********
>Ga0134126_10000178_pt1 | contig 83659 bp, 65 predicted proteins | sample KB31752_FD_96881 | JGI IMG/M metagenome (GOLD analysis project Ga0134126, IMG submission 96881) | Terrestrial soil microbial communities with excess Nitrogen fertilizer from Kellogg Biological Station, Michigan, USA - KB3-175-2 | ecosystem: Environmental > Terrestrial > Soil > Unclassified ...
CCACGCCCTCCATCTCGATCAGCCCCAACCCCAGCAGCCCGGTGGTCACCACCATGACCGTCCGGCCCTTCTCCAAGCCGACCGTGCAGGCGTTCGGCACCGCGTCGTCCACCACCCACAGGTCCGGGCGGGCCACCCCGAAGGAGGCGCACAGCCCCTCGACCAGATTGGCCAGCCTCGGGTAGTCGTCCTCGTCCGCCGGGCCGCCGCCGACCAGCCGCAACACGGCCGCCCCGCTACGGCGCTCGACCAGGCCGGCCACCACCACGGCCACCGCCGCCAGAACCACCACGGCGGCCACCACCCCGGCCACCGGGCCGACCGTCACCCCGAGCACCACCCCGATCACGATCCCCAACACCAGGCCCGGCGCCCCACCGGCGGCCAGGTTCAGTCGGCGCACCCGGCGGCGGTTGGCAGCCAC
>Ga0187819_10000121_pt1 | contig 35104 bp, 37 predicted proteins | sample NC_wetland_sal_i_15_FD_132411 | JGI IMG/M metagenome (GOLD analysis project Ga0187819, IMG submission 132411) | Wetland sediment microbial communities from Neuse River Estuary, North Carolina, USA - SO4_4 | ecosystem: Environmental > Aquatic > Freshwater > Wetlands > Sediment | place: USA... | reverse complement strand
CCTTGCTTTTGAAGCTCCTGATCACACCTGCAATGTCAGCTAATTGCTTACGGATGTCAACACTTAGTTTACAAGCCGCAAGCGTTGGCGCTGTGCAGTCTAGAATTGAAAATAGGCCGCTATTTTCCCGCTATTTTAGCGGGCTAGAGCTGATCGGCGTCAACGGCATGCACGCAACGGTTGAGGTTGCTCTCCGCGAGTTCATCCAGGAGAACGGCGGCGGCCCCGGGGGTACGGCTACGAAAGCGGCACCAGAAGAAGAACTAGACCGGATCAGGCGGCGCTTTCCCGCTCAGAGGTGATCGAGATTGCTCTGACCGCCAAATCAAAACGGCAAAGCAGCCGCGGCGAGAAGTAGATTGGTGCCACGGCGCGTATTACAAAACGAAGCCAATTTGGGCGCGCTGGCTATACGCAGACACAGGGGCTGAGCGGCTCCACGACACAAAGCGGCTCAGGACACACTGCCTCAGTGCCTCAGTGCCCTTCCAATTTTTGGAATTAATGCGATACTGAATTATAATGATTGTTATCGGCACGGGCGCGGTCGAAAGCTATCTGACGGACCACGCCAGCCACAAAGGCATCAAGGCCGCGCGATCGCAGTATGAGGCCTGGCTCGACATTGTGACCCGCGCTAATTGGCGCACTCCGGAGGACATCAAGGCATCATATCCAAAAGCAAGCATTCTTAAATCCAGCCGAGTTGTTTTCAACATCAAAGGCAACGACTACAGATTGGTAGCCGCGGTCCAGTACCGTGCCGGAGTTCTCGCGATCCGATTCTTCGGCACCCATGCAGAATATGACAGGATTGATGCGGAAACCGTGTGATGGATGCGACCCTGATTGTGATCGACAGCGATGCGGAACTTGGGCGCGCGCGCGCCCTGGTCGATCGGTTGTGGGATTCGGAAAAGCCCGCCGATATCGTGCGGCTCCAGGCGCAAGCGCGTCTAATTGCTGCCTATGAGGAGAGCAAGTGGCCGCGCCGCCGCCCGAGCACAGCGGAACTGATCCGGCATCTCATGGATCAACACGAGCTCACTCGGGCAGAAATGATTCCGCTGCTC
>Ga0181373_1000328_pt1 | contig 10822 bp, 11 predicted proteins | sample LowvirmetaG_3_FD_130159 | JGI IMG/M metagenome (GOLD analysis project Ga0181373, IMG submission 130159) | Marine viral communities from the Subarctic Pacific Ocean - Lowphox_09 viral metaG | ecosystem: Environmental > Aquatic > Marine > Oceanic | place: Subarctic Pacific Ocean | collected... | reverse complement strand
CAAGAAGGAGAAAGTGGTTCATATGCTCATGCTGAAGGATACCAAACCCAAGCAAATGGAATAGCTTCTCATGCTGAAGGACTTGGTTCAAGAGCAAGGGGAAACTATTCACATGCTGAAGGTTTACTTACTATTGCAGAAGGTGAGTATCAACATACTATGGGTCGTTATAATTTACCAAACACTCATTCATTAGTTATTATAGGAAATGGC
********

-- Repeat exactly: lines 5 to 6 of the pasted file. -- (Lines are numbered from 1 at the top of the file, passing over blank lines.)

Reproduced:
>Ga0181373_1000328_pt1 | contig 10822 bp, 11 predicted proteins | sample LowvirmetaG_3_FD_130159 | JGI IMG/M metagenome (GOLD analysis project Ga0181373, IMG submission 130159) | Marine viral communities from the Subarctic Pacific Ocean - Lowphox_09 viral metaG | ecosystem: Environmental > Aquatic > Marine > Oceanic | place: Subarctic Pacific Ocean | collected... | reverse complement strand
CAAGAAGGAGAAAGTGGTTCATATGCTCATGCTGAAGGATACCAAACCCAAGCAAATGGAATAGCTTCTCATGCTGAAGGACTTGGTTCAAGAGCAAGGGGAAACTATTCACATGCTGAAGGTTTACTTACTATTGCAGAAGGTGAGTATCAACATACTATGGGTCGTTATAATTTACCAAACACTCATTCATTAGTTATTATAGGAAATGGC